Posted 11 March 2019 - 07:32 PM

 I've got nighttime covered with current scopes and a empty Unistar-AP tripod.    I've watched good deals come and go on larger HA setups of both types than my Lunt 60 single tilt etalon. Given the somulent Sun I just can't bring myself to spring for one. David

If you're over 50 think again.  There aren't that many Mercury transits left.  There's one in Nov 2019 and another in 2032 and 2039.  So if you're over 50 think hard about getting h-alpha into your capability list, never mind the "somnolent sun."

 

Indeed, the sun is never somnolent.  There are always solar prominences.  It's nice to have sunspots but the solar prominences are terrific.

 

Greg N


  • donv and BGazing like this

#17 gnowellsct

gnowellsct

    Hubble

  • *****
  • Posts: 15168
  • Joined: 24 Jun 2009

Posted 11 March 2019 - 07:33 PM

I see a bunch of Quark combos above (not all of them) without power supplies.  Am I missing something?  Mine has to be plugged in.

 

Greg N



#18 George9

George9

    Apollo

  • *****
  • Posts: 1454
  • Joined: 11 Dec 2004

Posted 11 March 2019 - 08:30 PM

Never tried it in the cold so I couldn't say.  My comment is that as a long time user of SCTs I take dew seriously and have a heavy duty battery and kendrick heaters.  I put a kendrick heater under my Argo Navis computer in the cold, for example. 

 

If you had a Quark out in cold weather it seems to me that a dew heater strap around the body would likely keep it going.  I'm just not sure which party of the body should get the heat.

 

Greg N

I use my Quark down to 20F without a problem.

 

George


  • gnowellsct likes this

#19 dscarpa

dscarpa

    Soyuz

  • *****
  • Posts: 3596
  • Joined: 15 Mar 2008
  • Loc: San Diego Ca.

Posted 11 March 2019 - 08:33 PM

Most of my HA observing is a bunch of mini sessions so don't know if the warm up needed for a Quark would work for me.  My Lunt 60 did a good job on the Venus transit ditto on proms given it's size, small surface detail not so much. I'm hoping Lunt makes their 100 which is a ED usable at night like their 150 which is not. This would make it a one  eclipse scope show as the filters could be removed for totality.  The Coronado 3s are all usable at night but are achros.  Not that there's anything wrong with achros but I do a lot of lunar-planetary. David 

 

David  


Edited by dscarpa, 11 March 2019 - 08:57 PM.


#20 Spikey131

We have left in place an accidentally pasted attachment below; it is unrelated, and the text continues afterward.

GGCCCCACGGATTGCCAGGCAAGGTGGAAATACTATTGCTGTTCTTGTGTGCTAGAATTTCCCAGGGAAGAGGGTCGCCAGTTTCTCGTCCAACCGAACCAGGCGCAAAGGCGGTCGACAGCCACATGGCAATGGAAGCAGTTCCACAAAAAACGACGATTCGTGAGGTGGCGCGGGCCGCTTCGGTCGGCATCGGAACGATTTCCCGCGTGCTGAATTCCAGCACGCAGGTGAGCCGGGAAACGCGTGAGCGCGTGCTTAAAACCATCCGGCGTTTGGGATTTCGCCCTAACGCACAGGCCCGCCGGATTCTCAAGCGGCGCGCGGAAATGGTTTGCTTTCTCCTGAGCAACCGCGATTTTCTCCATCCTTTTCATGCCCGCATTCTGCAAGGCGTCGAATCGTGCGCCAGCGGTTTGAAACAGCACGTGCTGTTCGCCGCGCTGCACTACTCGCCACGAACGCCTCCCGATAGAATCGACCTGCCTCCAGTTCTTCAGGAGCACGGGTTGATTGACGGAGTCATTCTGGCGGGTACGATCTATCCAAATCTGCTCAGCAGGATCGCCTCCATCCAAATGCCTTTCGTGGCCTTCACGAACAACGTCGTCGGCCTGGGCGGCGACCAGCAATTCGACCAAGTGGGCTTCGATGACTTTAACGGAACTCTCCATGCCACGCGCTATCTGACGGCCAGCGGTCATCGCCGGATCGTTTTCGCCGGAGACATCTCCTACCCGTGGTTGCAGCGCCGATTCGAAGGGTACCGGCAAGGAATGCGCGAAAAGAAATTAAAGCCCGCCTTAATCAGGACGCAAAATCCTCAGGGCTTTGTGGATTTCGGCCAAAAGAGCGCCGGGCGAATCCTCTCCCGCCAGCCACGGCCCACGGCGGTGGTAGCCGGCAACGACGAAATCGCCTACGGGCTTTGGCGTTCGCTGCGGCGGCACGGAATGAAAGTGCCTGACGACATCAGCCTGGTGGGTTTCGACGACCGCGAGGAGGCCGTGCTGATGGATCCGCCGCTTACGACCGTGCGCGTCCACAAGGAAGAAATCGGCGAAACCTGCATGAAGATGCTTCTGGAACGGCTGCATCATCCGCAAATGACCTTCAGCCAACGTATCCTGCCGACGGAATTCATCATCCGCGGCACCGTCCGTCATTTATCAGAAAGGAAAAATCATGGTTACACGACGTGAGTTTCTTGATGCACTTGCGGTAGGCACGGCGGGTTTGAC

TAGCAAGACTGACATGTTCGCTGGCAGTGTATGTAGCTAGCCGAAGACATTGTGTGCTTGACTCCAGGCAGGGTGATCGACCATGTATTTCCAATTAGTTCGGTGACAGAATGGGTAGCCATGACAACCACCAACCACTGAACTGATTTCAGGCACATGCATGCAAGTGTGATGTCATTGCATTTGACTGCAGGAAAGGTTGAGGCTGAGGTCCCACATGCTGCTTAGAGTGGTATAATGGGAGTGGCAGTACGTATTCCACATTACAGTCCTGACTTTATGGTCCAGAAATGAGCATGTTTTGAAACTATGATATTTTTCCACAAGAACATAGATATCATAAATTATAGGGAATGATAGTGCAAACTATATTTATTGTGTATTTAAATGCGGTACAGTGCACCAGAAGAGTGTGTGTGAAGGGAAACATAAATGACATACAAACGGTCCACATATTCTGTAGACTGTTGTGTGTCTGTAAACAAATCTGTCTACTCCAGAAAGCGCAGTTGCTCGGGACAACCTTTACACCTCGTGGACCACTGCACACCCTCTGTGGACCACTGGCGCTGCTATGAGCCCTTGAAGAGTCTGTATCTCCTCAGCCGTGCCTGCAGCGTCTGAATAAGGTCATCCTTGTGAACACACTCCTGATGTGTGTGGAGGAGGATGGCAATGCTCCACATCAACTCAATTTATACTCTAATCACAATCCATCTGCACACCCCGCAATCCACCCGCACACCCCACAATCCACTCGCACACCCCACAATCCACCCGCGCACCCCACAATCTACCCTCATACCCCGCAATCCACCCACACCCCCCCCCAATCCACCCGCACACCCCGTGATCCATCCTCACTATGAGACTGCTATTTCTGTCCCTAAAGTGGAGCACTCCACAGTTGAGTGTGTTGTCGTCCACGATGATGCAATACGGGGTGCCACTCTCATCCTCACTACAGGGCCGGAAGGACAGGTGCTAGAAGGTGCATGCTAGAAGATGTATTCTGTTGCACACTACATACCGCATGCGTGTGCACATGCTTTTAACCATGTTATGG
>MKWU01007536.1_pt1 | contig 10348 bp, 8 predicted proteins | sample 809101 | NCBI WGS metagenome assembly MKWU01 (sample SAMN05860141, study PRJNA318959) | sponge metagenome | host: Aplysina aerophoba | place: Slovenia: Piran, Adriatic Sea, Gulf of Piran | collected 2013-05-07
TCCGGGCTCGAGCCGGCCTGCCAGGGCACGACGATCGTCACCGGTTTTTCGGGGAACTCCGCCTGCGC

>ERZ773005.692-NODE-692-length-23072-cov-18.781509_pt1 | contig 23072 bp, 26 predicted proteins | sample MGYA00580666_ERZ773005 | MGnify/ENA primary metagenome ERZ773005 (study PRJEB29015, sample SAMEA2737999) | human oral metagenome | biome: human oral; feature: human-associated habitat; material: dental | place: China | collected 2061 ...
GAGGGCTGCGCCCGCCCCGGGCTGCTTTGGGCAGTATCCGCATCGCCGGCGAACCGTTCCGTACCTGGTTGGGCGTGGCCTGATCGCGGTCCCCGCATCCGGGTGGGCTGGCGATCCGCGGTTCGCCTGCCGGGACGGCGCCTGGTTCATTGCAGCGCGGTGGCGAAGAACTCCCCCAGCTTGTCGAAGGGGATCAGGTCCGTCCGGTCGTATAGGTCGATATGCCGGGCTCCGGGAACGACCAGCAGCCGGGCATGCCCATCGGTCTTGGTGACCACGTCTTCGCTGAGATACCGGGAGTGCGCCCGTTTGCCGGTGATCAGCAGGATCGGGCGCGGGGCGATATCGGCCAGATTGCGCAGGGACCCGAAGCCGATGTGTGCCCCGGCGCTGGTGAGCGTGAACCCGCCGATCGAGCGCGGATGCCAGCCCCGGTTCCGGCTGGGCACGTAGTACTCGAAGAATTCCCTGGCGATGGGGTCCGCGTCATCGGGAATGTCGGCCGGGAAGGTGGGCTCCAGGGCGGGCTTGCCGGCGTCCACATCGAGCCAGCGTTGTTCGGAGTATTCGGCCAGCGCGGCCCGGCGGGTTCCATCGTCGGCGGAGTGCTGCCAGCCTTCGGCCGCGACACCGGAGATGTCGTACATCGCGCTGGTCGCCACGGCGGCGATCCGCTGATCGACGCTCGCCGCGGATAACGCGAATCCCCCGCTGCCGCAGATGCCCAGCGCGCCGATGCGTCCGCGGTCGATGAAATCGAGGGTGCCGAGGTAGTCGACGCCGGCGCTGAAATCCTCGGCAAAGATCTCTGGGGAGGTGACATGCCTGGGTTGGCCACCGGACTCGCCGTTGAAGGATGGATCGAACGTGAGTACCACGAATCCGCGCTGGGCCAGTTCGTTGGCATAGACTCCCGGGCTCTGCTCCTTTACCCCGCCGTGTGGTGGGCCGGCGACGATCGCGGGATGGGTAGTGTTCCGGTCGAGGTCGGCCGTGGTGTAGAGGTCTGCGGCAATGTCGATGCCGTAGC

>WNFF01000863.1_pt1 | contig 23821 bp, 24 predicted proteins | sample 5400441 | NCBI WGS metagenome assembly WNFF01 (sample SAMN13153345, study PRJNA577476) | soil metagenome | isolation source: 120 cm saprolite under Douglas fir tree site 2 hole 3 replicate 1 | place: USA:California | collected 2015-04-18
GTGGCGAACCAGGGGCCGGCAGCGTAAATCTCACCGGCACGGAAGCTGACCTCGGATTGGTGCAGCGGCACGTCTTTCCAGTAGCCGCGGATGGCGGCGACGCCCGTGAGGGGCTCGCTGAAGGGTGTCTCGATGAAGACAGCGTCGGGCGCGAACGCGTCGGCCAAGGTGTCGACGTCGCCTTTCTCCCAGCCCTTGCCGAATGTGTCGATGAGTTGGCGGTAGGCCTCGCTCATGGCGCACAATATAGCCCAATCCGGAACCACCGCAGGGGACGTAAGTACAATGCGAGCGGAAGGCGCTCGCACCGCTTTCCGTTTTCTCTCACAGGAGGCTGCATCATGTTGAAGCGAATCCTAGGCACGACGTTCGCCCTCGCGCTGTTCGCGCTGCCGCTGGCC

Spikey131

    Viking 1

  • -----
  • Posts: 632
  • Joined: 07 Feb 2017

Posted 12 March 2019 - 12:39 AM

It takes 10 minutes for the Quark to warm up.  It takes 12 minutes for me to carry out the gear, put on the white light filter, start the AZ Mount Pro and align it to the sun.  By the time I have the sun centered, the Quark is ready because I plugged it in before I did anything else.  I have had set the whole thing up, scanned the sun, observed the prominences and solar surface, and put it all away in 45 minutes.

 

I feel sorry for you guys who are in a bigger hurry than me.


  • spereira likes this

#21 dscarpa

dscarpa

    Soyuz

  • *****
  • Posts: 3596
  • Joined: 15 Mar 2008
  • Loc: San Diego Ca.

Posted 12 March 2019 - 11:55 AM

 My Lunt 60 is on a EZTouch  and is carried out as unit a feature I want with any bigger HA scope which will go on a Unistar-AP tripod. Most of the time when there's not a lot happening  I view for a few  minutes at a time a number of times during the day. If there's a lot going on I view longer but sadly that's not the case very often lately.  That said just took  the Lunt 60 out and there's a fair sized bright  complex prom today! David   


Edited by dscarpa, 12 March 2019 - 12:58 PM.


#22 gnowellsct

gnowellsct

    Hubble

  • *****
  • Posts: 15168
  • Joined: 24 Jun 2009

Posted 15 March 2019 - 07:33 AM

Not that there's anything wrong with achros but I do a lot of lunar-planetary. David

David


People who find plenty wrong with achros are a large and growing segment of the refractor market. It's ok not to want one.

#23 gnowellsct

gnowellsct

    Hubble

  • *****
  • Posts: 15168
  • Joined: 24 Jun 2009

Posted 15 March 2019 - 07:39 AM

It takes 10 minutes for the Quark to warm up. It takes 12 minutes for me to carry out the gear, put on the white light filter, start the AZ Mount Pro and align it to the sun. By the time I have the sun centered, the Quark is ready because I plugged it in before I did anything else. I have had set the whole thing up, scanned the sun, observed the prominences and solar surface, and put it all away in 45 minutes.

I feel sorry for you guys who are in a bigger hurry than me.


I agree time to warm up is pretty trivial. Being able to use three, four, five inch refractors at night and then have h alpha during the day is fantastic. I wold never go for a dedicated 40 or 60mm PST. But many people do...

#24 BYoesle

BYoesle

    Fly Me to the Moon

  • *****
  • Posts: 6428
  • Joined: 12 Jun 2004
  • Loc: Washington USA

Posted 15 March 2019 - 09:20 AM

 

People who find plenty wrong with achros are a large and growing segment of the refractor market. It's ok not to want one.

 

For narrow-band solar imaging (where longitudinal CA is not a factor), an achro will generally have less spherochromatinc aberration than a semi or full APO - especially the faster f ratio APO versions - and therefore perform better. As with most things you have to apply the right tool for the job to get the best performance.


Edited by BYoesle, 15 March 2019 - 12:30 PM.


#25 dscarpa

dscarpa

    Soyuz

  • *****
  • Posts: 3596
  • Joined: 15 Mar 2008
  • Loc: San Diego Ca.

Posted 15 March 2019 - 02:02 PM

 I wonder why Lunt went with EDs for their 80 and 100 scopes? David  


Edited by dscarpa, 15 March 2019 - 02:14 PM.



CNers have asked about a donation box for Cloudy Nights over the years, so here you go. Donation is not required by any means, so please enjoy your stay.


Recent Topics






Cloudy Nights LLC
Cloudy Nights Sponsor: Astronomics